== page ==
Tenancy Advice - Terminating or Restricting Services

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Tenancy Problems - Terminating or Restricting Services

 Related Legal Forms Provided by LawDepot.com
- Letter of Intent
Q: In respect to the RTA section 4-27 "Terminating or restricting services or facilities":
Do laundry facilities or a balcony fall under the designation of "services or facilities"?
When we agreed to rent our suite on the 2nd floor of a house it had a nice deck (balcony), but shortly after, with less than a week's notice (verbal) the deck was removed. At that time they also noted the laundry facilities are being removed, both apparently to comply with city by-laws. (it later turned out the suites are illegal as they never got permits to divide the house into 7 suites) Citing RTA 4-27 we printed out the form (RTO-24 I believe)and requested that our rent be decreased as perscribed in the act, but the landlords refused to acknowledge their obligation to do so and used the excuse that both the balcony and laundry would be put back in within a few weeks. The laundry machines were briefly returned but were soon dismantled and taken away again for good (landlord claimed they were stolen!)and 3 months later we still have no balcony or any indication that it will be rebuilt as promised. Does this mean that we are entitled to receive reimbursment equal to the rent reduction retroactive for the 3 months we have not had the balcony or laundry? How do we enforce compliance of the act at this time (since we already know the landlord refuses to acknowledge their obligation for a reduction)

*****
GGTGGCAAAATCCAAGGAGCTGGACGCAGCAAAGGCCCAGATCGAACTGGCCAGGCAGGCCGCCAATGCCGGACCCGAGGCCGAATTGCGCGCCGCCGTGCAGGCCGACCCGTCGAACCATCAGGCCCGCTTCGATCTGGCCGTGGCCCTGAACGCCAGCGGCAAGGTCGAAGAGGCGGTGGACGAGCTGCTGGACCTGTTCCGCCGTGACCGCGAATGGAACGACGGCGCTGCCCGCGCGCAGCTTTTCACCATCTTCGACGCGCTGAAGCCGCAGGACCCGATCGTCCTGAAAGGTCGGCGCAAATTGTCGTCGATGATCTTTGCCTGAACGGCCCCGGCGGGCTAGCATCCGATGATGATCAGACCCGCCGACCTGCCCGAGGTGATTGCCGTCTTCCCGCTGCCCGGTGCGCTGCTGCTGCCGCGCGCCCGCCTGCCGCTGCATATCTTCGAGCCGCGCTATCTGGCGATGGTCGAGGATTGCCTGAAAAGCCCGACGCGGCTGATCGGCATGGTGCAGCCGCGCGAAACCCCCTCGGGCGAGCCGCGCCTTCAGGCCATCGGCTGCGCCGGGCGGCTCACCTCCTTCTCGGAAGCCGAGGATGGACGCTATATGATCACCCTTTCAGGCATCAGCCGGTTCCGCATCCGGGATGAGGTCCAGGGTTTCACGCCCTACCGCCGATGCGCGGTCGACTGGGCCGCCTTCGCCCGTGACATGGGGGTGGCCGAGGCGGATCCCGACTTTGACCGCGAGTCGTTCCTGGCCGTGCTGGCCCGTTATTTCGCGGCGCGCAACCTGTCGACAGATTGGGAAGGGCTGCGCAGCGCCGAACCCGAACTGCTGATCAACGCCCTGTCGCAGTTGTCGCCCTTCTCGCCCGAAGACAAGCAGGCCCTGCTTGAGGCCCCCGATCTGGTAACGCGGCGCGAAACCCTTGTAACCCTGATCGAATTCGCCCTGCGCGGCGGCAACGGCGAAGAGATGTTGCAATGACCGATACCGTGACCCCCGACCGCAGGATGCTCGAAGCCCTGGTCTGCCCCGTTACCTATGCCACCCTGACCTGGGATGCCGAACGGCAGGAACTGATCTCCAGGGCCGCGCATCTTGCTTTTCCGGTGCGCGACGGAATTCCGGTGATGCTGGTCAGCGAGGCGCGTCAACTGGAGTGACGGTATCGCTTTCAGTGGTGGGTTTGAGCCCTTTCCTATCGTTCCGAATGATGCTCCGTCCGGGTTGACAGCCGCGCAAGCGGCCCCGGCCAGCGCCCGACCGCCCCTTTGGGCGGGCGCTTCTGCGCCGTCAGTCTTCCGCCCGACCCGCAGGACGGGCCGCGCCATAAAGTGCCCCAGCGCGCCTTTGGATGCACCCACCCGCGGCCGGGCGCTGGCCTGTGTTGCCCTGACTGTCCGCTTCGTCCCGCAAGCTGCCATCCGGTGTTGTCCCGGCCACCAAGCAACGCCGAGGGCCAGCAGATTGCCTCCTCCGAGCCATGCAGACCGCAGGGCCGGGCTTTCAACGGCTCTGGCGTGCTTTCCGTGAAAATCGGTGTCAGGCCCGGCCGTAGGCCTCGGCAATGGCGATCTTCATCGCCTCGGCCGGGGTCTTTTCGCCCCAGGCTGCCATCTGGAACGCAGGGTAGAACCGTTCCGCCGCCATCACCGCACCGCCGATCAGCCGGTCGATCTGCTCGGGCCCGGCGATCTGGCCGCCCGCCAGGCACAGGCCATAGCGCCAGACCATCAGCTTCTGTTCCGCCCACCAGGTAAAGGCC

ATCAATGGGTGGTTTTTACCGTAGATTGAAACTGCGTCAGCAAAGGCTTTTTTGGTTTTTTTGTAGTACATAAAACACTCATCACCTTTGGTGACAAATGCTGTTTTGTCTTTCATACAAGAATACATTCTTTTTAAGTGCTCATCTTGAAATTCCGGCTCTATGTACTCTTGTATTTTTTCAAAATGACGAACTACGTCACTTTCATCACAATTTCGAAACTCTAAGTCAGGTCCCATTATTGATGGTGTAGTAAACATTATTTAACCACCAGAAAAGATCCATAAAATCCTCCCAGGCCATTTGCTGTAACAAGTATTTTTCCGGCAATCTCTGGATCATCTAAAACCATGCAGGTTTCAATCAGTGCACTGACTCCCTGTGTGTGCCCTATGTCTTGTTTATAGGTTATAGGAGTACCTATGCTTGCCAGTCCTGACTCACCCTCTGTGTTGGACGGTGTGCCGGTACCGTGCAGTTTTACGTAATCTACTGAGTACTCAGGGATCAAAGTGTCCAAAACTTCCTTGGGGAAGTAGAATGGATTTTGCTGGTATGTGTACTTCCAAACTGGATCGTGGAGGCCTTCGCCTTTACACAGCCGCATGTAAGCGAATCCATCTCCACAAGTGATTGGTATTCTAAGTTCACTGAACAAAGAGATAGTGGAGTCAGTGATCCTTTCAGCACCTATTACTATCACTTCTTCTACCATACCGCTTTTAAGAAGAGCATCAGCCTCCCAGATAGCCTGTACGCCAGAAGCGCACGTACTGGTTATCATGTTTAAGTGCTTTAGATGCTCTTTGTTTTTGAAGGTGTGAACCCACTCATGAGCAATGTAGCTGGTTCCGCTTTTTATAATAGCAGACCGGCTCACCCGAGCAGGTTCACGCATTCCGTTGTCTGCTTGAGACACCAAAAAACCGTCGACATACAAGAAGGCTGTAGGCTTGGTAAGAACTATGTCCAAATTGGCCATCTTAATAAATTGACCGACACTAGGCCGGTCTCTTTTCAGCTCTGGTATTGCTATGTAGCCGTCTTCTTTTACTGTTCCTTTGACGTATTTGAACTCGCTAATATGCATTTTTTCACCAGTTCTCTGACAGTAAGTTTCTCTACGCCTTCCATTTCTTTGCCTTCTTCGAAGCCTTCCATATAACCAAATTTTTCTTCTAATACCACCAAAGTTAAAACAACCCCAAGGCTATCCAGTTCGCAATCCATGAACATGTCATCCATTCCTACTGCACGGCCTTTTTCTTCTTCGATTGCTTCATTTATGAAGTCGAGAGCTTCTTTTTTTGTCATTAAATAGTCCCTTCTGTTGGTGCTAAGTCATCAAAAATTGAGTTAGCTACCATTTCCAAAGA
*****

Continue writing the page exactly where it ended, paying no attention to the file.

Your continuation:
A: If you rented premises that included laundry facilities, but they have since been withdrawn, then you may have a claim in arbitration for terminating or restricting a service or facility. Likewise, if your balcony has been taken away then you might argue that you aren't getting what you contracted for. Form RTO 24 is the recognized paperwork to use if you decide it is worth going to arbitration over.
Before you launch an action against your landlord it is always best to give him a 'breach letter' - a letter from you stating how you think the situation affects your tenancy, what you think needs to be done, and by what time it should reasonably be remedied.


 
 

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